Anonymous Attacks North Korea Twitter, Flickr Pages

Dennis Faas's picture

North Korea has been dominating news headlines of late after making threats against both the United States and South Korea. However, global 'hacktivist' organization Anonymous recently launched its own attack on the mysterious Asian nation.

Specifically, Anonymous has vandalized North Korea's official Twitter and Flickr sites. The hackers also reportedly bypassed the security of a North Korean book and music retailer as well as a national news and information page.

North Korea's Flickr Page Defaced

After the hack, North Korea's official Flickr page featured a picture of leader Kim Jong-un with a Mickey Mouse tattoo and pig ears. Along with the image was a statement indicating that Jong-un was wanted for "Threatening world peace with ICMBs and Nuclear weapons."

Also appearing on the North Korea Flickr page: a "We Are Anonymous" logo and a photo with the now-iconic Guy Fawkes mask. (Source:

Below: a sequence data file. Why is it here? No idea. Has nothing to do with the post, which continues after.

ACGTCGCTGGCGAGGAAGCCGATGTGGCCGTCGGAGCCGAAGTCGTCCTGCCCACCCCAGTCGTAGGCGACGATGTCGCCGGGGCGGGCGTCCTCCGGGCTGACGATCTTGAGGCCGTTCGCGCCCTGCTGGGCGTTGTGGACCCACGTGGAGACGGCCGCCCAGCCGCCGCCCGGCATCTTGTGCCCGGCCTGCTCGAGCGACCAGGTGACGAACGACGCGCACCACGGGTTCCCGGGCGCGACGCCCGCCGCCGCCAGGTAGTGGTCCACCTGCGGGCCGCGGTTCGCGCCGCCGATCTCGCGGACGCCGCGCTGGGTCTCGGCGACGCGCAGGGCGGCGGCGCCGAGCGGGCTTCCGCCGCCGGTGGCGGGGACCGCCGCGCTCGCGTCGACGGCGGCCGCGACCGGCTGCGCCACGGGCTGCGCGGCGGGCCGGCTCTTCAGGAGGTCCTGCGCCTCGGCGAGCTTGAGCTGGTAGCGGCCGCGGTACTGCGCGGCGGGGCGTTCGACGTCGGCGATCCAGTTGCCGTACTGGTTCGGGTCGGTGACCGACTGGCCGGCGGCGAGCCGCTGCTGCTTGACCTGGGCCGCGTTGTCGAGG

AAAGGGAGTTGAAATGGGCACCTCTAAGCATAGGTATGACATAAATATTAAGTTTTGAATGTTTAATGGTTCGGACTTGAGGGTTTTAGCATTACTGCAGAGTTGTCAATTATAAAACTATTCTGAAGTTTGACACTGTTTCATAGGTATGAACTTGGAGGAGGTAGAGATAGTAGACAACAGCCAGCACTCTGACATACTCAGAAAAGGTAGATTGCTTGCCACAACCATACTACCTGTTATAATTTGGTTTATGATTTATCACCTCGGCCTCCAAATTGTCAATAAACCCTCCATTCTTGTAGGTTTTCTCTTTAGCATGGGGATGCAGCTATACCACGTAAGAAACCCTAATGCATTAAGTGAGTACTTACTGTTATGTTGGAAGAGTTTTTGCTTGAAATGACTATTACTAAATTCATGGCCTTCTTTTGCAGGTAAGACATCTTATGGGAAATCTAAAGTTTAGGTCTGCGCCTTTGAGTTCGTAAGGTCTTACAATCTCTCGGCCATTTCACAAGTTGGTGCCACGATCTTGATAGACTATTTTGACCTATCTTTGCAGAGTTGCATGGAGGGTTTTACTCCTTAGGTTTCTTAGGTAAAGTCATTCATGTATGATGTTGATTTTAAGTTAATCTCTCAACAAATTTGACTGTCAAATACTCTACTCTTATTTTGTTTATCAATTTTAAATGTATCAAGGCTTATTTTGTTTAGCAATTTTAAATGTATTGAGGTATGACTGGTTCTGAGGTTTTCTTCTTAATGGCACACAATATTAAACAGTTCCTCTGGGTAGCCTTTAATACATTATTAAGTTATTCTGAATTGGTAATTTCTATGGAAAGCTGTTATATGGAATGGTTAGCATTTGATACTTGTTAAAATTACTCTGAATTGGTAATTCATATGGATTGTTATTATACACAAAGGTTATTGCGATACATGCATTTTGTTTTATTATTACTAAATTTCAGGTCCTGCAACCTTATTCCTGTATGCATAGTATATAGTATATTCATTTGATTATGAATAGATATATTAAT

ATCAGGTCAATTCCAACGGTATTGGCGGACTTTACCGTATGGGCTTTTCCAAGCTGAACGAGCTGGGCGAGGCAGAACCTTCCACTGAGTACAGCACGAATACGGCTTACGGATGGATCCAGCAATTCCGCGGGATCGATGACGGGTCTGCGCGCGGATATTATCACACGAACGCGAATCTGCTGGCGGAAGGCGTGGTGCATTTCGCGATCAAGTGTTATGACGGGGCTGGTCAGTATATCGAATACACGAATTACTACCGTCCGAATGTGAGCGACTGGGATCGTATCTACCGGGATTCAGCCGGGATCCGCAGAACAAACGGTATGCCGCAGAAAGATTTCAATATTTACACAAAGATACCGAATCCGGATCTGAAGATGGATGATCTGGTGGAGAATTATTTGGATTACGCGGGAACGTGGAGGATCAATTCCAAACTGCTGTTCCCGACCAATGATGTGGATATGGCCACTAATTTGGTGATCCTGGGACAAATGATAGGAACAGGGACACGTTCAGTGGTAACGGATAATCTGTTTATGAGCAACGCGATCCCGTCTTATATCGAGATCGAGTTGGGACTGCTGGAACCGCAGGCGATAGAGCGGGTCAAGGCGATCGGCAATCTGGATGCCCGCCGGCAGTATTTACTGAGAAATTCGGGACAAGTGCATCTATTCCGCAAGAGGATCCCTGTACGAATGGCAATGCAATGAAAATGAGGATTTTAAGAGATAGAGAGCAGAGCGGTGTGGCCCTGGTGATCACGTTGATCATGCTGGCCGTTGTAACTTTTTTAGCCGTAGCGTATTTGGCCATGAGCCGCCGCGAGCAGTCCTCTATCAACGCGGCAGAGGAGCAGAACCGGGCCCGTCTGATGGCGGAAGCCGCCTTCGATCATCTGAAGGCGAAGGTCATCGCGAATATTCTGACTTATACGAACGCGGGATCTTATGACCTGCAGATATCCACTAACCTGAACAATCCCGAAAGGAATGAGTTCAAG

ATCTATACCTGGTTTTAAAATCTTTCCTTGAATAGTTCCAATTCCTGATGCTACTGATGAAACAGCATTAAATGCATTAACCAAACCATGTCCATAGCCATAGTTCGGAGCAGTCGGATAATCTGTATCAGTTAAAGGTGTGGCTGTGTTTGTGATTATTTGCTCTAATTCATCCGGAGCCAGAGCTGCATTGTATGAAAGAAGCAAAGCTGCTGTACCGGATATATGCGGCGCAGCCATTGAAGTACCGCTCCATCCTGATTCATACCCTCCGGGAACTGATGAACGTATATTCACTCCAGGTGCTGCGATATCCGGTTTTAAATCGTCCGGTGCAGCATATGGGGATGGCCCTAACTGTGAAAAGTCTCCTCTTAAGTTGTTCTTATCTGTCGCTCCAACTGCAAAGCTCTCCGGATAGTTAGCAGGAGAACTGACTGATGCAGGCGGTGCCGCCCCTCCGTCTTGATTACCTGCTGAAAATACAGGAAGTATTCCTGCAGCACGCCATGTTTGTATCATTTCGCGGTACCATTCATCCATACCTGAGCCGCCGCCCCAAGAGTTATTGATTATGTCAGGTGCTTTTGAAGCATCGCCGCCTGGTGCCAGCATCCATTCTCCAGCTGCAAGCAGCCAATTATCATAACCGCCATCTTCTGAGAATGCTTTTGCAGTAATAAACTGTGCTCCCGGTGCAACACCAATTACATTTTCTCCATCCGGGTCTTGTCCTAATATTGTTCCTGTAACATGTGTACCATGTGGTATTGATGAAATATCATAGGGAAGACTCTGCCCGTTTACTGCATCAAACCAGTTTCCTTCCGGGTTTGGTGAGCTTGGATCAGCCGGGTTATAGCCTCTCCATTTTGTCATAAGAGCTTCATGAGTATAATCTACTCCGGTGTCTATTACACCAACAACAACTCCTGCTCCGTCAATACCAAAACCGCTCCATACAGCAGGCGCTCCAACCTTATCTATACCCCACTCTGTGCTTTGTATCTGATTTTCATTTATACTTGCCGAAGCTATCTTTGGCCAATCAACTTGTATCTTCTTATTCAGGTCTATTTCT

Anonymous also appears to have hacked North Korea's Twitter account, since that account now provides visitors with links to Anonymous' customized Flickr images.

Taking to Pastebin, in a somewhat coherent statement Anonymous said that it employed "a few guys on the grounds who managed to bring the real Internet the country using a chain of long distance WiFi repeaters with proprietary frequencies, so they're not jammed (yet)." (Source:

"We also have access to some N.K. phone landlines which are connected to Kwangmyong through dial-ups," the hackers added. "Last missing peace of puzzle was to interconnect the two networks, which those guys finally managed to do."

Anonymous Also Critical of U.S.

However, it's important to note that Anonymous isn't seeking to defend the United States' government with this most recent activity. The organization also stated that it blames the U.S. for "creating the next kind of Cuba crisis" by provoking North Korea.

At the same time, while Anonymous says it believes it can "manage" the situation in a "peaceful way," it's hard to imagine such hacking activity helping the governments of the U.S., South Korea, and North Korea reach an agreement.

It's unclear if Anonymous' Flickr and Twitter activity resulted from a previous hack that reportedly involved the hacktivist organization stealing 15,000 passwords from North Korea's central news and information page.

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